Sir Gawain and The Green Knight by W.R.J. Barron, is a medieval tale depicting a specific quest of Sir Gawain. In the story, Sir Gawain is confronted with temptations that test his chivalry and moral compass. The article "Medieval Misogyny and Gawain's Outburst against Women in "Sir Gawain and the Green Knight" by Gerald Morgan argues that there is proof that woman are blatantly accused of causing the knight to almost fail his quest and that men are placed higher above women. As a reader of both the article and the story, I find that this article does express a correct idea.
The lady in question turns out to be the wife of the Green Knight, who actually goes by the name of Bertilak de Hautdesert. In the story, Sir Gawain is seeking refuge in the castle belonging to a mysterious nobleman. The man strikes up a deal with Gawain stating that they will trade every night for whatever the other gains throughout the day. While the husband goes out for the hunt, Gawain is confronted by the noble lady. He notices her "white and red mingling in her lovely face" and her "slender laughing lips." At this moment, Sir Gawain appears to be subject to her every command. This is indicating that it is her fault that he stayed in bed, instead of rising like he intended on doing. Instead of performing the tasks he intended on, he felt the need to stay to entertain the woman who was so insistent on seeing him at his bedside.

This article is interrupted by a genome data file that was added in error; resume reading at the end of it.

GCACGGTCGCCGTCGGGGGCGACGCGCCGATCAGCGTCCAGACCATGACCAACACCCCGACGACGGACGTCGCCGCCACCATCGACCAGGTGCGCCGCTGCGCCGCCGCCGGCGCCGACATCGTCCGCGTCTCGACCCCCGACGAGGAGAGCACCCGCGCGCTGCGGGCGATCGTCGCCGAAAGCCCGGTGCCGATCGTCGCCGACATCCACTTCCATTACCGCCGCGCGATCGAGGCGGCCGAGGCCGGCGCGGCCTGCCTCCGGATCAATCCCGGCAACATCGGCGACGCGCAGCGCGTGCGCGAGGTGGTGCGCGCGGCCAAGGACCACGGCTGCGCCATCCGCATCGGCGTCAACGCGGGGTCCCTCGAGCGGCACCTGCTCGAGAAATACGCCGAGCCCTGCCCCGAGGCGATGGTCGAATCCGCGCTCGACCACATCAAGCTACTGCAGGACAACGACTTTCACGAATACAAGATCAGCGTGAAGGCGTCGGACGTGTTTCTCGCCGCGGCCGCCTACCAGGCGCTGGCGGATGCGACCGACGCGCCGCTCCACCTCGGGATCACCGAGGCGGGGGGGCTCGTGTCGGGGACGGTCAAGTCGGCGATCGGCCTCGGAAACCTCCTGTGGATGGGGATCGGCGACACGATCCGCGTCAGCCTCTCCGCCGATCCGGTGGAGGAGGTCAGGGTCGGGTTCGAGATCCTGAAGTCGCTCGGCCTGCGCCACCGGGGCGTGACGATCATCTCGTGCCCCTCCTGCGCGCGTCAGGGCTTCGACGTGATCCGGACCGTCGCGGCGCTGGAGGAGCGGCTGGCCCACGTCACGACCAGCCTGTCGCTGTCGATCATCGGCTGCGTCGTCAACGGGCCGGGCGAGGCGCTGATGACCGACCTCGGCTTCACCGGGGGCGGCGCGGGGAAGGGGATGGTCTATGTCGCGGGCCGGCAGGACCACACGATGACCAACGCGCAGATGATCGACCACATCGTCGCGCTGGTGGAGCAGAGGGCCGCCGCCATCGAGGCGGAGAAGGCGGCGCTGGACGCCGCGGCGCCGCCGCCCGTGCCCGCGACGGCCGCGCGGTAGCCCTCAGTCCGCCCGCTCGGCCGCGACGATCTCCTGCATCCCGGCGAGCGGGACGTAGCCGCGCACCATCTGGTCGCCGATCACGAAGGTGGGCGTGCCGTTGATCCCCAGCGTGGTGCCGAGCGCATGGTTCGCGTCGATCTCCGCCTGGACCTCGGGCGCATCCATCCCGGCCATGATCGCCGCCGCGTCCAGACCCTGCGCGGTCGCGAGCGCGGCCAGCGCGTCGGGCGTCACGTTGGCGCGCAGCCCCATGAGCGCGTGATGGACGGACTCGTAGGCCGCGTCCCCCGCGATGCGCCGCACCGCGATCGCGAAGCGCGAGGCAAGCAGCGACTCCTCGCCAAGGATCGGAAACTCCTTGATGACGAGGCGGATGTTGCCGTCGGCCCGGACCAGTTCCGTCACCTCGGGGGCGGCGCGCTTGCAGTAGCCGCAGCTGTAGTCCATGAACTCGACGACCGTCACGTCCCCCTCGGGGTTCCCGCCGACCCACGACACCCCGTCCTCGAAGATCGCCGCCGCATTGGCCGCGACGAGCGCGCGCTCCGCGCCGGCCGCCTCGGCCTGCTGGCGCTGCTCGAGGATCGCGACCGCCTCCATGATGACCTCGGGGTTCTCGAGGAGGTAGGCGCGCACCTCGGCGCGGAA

In Morgans article, he goes into detail about how knights and noblewomen have futures that are intertwined. The knight must fight for the lady, thus showing that woman cannot fend for themselves and are treated like objects. In the story, there are some slight indications that this is in fact the authors view on the topic. Every day, Sir Gawain gives the objects that he received throughout the day to the Lord of the house. In this situation, that happens to be the woman's kisses. Since he is turning her kisses into a tangible object that you would give...
Please join StudyMode to read the full document